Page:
Home / Knowledge / News / Textiles / Merino skirting types continues to be in good demand
Merino skirting types continues to be in good demand
07
Feb '11
The market rose sharply again this week, when the AWEX Regional Indicators finished 4.9% higher, on average, at sales in Sydney, Melbourne and Fremantle this week when the US exchange rate rose by 1.4%.

43,508 bales were on offer, compared with 53,999 bales last week. 4.0% were passed in, comprised of 3.6% in Sydney, 2.7% in Melbourne and 6.7% in Fremantle. 3.5% of fleece bales and 3.7% of skirtings bales were passed in.

41,777 bales were cleared to the trade.

The US exchange rate rose sharply on Tuesday, when the Reserve Bank held official interest rates at their current level, and again on Wednesday, which was attributed basis of some good economic data and rising commodity prices. Financial commentators were cautious about the cause of Tuesday's rise, as leaving official interest rates unchanged would not normally affect exchange rates to this extent.

It was another very strong market, with the week-on-week increase of 66¢ in the EMI matching those seen during January. Demand was strong across all wool types and micron ranges, with the greatest increases in prices again occurring at the fine end. The AWEX Closing EMI at 1255¢ is now up with the highest prices seen in the late 1980's. In US terms, the EMI moved to a new high level of 1268¢, some 320¢ above the peak in the 1980's and 573¢ above the 2002/03 peak.

The closing EMI has risen by 224¢ (21.7%) since the start of January and by 373¢ (42.3%) since the start of the season. Changes in the individual average MPGs can be seen in the following table, which now includes data since the start of January. The closing average MPGs now exceed 2000¢ for 16.5 to 18.0 microns and are above 1000¢ up to 23 microns.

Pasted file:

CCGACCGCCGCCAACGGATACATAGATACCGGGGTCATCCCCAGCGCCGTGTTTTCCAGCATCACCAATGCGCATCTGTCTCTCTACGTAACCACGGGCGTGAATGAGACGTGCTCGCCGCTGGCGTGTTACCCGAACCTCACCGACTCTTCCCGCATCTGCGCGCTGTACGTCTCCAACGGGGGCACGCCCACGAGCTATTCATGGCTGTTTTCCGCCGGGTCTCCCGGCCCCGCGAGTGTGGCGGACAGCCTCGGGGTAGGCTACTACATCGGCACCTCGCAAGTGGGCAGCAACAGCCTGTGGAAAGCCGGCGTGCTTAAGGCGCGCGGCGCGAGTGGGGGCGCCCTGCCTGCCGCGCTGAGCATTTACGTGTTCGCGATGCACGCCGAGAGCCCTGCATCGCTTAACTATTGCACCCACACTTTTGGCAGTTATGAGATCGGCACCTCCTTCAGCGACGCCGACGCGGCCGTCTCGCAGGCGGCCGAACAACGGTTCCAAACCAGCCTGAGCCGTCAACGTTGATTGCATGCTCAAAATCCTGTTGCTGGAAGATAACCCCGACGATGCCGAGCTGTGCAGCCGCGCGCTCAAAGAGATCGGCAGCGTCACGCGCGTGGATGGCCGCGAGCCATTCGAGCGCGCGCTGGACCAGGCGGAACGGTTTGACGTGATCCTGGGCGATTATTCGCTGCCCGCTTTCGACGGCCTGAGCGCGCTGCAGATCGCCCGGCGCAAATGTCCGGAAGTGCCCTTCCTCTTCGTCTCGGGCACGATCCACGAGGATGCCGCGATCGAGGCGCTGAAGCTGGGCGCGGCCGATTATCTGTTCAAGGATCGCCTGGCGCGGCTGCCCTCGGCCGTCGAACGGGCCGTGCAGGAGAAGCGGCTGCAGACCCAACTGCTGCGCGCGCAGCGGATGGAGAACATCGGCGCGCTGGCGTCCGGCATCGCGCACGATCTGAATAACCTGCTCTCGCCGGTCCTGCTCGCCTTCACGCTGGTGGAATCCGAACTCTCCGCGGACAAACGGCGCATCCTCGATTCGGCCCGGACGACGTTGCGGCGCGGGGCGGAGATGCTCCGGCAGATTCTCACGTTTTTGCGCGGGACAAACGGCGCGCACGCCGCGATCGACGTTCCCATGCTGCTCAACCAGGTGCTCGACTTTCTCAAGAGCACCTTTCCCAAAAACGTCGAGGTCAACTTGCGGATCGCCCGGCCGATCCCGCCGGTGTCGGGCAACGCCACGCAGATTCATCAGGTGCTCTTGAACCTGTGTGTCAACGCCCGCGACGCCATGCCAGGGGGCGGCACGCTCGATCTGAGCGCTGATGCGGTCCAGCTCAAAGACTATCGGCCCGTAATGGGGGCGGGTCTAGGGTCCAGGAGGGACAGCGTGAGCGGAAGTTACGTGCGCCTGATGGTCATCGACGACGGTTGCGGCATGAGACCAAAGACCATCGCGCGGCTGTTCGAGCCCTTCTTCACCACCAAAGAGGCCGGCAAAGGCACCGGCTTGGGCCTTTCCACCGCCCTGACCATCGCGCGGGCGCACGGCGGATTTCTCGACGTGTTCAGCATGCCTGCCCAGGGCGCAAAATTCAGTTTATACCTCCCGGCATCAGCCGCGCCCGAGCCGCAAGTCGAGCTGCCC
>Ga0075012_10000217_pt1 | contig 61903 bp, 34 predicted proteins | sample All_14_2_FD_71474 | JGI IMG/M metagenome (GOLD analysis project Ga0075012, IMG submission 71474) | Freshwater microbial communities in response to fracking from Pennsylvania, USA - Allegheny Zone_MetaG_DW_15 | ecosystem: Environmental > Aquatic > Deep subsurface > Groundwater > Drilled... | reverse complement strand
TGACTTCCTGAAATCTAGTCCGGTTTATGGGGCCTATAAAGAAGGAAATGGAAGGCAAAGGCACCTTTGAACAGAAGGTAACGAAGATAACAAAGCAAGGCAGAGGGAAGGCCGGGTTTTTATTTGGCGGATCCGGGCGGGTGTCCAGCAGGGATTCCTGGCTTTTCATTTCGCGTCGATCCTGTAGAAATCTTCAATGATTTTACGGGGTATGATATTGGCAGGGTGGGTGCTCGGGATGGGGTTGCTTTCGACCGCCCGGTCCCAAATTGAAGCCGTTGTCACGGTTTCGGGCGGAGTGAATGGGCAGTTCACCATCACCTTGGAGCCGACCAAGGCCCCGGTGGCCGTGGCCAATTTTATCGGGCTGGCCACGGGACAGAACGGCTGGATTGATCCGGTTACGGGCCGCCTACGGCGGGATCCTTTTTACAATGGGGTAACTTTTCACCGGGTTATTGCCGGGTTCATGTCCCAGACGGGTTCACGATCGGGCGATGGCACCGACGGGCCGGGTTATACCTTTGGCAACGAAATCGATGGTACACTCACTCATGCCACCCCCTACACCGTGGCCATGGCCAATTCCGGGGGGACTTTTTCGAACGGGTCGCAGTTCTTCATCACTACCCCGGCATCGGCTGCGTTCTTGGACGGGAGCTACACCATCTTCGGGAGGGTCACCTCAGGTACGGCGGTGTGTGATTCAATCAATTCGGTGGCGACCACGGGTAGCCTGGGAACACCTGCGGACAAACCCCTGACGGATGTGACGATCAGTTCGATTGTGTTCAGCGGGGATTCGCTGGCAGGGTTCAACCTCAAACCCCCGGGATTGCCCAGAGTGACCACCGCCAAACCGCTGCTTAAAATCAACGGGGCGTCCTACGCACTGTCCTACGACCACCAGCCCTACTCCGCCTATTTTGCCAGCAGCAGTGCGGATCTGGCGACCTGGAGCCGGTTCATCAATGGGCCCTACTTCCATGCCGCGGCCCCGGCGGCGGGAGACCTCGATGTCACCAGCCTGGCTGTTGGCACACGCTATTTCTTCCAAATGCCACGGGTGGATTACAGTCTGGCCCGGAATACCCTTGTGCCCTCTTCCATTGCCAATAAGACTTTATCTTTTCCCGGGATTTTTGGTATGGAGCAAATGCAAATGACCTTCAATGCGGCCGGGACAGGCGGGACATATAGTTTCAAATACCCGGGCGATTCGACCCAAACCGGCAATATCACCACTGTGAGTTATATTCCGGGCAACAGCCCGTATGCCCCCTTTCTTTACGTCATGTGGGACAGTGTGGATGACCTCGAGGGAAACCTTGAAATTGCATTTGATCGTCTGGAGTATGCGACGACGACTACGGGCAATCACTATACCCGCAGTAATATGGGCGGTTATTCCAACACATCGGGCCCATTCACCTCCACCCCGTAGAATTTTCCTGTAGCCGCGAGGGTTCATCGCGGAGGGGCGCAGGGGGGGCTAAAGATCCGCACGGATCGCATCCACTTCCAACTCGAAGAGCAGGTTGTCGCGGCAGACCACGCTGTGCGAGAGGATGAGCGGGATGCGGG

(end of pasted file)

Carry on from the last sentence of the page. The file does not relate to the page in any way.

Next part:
Merino skirting types continued to be in good demand with price increases following the pattern for fleece wools. Demand for crossbreds was more subdued, with little change in their average AWEX MPGs, except at the fine end. Crossbred prices have also made large gains since the start of the year and are at levels that are well above those of recent years. Oddments had a mixed start to the week followed by strong demand on Thursday that led to good week-on-week price rises.

Buyers for China were again dominant, with continued strong demand from buyers for Europe, India and Taiwan that maintained the momentum in the market.

Sales will be held in Sydney, Melbourne and Fremantle next week, when 44,172 bales are currently rostered for sale. Present estimates for the following two sales (Weeks 33 and 34) are 43,000 and 42,100 bales, respectively; a decrease of 9.5% over the three sale period when compared with last year.

Immediate sale volumes will be affected by the rain and floods. It is also understood that there is little wool left in wool brokers' stores or on-farm, as growers have released wool into the current very favourable market.

The New Zealand Merino Company is rostered to offer 700 bales in Week 34.

In South African sales, the Cape Wools Indicator was up by 2.8% since last week against a 0.6% depreciation of the Rand against the US Dollar and a 1.6% depreciation against the Euro. 6,525 bales were on offer.

Click here for more details

Australian Wool Industries Secretariat


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